Don't forget that a lot of the claims that you see have absolutely no ACTUAL, LEGAL meaning. Terms like "dermatologist tested," "clinically proven," or "studies show..." are not regulated. A dermatologist can take a product, test it on their own skin and no one else, have a terrible reaction, but the product can still make the claim "dermatologist tested" because it's technically true. It's misleading, though, because it leads the consumer to believe that it's been tested on a ton of people and has been proven by a doctor to be considered safe. False! There is a lot of bullshit in the beauty industry, and consumers don't have time to do their homework on every product or every claim. That's why it should be left to the professionals. The claims that professional skincare lines make are usually based on results from an unbiased, third party lab, and there is information readily available to back it up. Professional brands work directly with estheticians in a very hands-on way, so you can be sure that when you're having a regimen designed for you, it's done by someone who knows what they're doing. There is a reason why licensed estheticians only work with one or two skincare lines. They take trainings from these brands, they use the products on all different skin types and conditions, and are constantly updating their knowledge based on the newest information available. They know how that specific line's delivery systems work, they stay up to date on product reformulations, and they are able to check in with clients on a regular basis to see how their skin is reacting to new products. Your local drugstore employees aren't checking in with you to see if your new moisturizer is working with your acne prone skin, but I bet your esthetician does!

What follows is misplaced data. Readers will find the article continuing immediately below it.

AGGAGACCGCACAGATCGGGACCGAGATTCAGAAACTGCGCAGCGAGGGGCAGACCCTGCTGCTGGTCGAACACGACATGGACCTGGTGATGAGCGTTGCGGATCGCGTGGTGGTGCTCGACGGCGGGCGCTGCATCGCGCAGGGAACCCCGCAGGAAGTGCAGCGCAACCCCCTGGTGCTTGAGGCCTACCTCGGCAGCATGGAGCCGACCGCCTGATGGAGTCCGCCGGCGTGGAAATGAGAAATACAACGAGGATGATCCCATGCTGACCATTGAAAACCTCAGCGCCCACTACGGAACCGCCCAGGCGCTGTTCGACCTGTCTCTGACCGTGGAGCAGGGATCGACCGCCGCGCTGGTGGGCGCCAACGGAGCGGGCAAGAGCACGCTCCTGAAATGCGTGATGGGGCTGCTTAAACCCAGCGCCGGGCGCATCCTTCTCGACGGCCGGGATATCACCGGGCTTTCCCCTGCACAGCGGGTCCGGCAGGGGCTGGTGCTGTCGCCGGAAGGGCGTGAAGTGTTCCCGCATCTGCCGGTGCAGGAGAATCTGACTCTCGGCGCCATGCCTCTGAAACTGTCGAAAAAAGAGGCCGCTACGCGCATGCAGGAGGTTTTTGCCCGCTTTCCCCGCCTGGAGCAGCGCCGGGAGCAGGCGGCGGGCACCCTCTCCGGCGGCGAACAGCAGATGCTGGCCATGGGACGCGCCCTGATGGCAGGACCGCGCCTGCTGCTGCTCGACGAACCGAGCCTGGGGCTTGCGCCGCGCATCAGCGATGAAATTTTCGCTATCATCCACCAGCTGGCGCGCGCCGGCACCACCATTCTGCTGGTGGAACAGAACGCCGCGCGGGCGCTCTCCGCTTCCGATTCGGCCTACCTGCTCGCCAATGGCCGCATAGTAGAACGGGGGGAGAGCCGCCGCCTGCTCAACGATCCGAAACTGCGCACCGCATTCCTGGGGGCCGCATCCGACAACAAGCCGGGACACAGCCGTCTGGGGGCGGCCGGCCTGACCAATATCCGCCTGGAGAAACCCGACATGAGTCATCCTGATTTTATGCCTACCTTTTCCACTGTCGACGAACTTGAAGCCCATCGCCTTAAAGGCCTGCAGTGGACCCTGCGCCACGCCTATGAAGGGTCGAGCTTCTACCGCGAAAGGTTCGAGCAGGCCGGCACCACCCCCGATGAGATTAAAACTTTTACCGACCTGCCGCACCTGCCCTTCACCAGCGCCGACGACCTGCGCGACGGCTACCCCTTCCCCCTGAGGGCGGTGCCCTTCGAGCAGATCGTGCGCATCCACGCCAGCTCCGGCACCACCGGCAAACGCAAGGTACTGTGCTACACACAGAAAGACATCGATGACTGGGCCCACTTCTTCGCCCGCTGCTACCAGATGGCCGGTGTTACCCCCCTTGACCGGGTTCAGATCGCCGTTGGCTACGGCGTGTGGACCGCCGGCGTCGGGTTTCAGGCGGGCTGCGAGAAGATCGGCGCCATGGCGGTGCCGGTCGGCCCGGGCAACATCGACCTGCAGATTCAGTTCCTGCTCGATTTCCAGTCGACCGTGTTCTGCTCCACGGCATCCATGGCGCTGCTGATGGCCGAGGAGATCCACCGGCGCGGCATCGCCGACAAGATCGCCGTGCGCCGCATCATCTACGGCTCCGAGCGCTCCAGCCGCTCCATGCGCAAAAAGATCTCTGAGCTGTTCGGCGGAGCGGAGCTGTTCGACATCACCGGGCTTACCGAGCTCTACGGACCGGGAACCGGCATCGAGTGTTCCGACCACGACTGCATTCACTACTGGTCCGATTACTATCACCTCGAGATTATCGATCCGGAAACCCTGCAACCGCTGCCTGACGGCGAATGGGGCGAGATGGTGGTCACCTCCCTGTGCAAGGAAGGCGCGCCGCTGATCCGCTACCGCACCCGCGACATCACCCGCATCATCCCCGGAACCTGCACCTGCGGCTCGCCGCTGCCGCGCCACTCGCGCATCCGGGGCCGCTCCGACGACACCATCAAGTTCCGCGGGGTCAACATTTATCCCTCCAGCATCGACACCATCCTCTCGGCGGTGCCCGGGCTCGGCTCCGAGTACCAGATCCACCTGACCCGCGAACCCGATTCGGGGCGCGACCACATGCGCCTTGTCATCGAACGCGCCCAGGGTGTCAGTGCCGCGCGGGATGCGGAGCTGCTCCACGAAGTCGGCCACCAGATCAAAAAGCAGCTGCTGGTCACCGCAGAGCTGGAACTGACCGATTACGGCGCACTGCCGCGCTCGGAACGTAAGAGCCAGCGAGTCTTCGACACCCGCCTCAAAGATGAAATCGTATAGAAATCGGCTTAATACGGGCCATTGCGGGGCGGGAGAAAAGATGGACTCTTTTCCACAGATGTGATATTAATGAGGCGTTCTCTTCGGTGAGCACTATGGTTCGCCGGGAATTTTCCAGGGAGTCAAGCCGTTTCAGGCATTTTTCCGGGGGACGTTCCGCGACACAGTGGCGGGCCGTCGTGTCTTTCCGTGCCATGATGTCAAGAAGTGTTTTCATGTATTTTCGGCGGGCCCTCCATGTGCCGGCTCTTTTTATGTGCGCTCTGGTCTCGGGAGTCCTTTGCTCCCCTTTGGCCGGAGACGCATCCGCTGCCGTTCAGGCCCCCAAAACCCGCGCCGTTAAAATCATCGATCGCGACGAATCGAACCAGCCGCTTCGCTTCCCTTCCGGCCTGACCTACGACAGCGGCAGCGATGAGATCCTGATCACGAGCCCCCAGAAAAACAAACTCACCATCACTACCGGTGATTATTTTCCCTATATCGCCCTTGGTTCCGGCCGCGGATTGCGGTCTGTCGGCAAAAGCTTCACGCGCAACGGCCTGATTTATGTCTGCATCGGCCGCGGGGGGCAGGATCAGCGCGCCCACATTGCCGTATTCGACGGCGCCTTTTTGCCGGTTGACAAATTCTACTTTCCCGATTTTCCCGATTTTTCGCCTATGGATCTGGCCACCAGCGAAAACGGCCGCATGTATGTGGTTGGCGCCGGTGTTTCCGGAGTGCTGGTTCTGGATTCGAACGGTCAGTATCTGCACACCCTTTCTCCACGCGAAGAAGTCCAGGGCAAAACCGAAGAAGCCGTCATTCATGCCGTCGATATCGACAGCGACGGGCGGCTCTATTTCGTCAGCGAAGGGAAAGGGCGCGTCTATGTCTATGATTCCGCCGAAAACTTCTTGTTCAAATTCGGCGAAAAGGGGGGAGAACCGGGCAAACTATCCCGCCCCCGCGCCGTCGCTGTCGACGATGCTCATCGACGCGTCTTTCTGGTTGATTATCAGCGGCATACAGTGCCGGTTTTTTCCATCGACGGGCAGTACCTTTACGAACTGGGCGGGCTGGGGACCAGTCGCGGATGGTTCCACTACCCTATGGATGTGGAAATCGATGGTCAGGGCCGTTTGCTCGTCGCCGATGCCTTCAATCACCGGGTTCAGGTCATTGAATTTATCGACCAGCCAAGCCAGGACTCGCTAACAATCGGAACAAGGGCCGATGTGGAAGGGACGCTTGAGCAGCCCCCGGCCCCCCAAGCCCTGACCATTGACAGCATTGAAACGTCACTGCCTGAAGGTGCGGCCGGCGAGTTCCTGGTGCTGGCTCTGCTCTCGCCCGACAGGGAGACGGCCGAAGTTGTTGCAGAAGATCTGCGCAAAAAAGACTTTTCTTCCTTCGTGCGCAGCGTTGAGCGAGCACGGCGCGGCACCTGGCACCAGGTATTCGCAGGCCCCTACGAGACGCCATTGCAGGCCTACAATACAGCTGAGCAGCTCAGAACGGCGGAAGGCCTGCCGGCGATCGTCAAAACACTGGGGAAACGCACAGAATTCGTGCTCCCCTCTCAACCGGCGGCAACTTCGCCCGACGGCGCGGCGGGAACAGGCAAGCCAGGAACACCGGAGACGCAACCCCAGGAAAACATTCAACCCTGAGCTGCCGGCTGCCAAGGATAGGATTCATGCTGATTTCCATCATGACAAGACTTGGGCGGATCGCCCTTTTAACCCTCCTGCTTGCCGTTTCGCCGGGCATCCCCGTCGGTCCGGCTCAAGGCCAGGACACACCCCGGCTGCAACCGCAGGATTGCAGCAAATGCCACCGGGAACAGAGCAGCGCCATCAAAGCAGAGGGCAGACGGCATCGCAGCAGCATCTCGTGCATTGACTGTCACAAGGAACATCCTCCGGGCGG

I know that it's tough to want to shell out $60 for a Vitamin C serum when you see one on the shelf for $15. But it's not the same! When you use a high quality product, you don't need to use as much of it and you don't go through it as quickly. Professional products will last longer, they'll do more for your skin, and they come with an expert who can help you tweak your regimen to make them work for your specific skin type and concerns. Yes, that does mean that they cost more. But cost and worth are not the same thing. Plus, when you're using the right products, you don't need as many of them! You can start your professional skincare journey with just THREE products and see positive results, I guarantee it. Once you see the difference the right products make, you won't even look in the direction of St. Ives anymore. There are a lot of professional lines out there, and it can definitely be overwhelming. Reach out to your skin care specialist (if you don't have one yet...ahem...allow me to introduce myself). Personally, I use a well respected, industry leading brand called Image Skincare and have recently added Hale & Hush (a brand dedicated to sensitive skin and Oncology patients) as well. I'm obsessed! I can't wait to reopen so that I can share their products with you guys. Until then, if you are looking for some advice on building a regimen, I can guide you via the internet. Simply reach out via my website (cherriedarlingbeauty.glossgenius.com), my Instagram (instagram.com/cherriedarlingbeauty), Facebook (facebook.com/cherriedarlingbeauty), or my email (firstname.lastname@example.org). Now is the perfect time to try something new! As always, let me know if you have any questions. I'd love to hear from you!
love & lipstick (& liposomes!),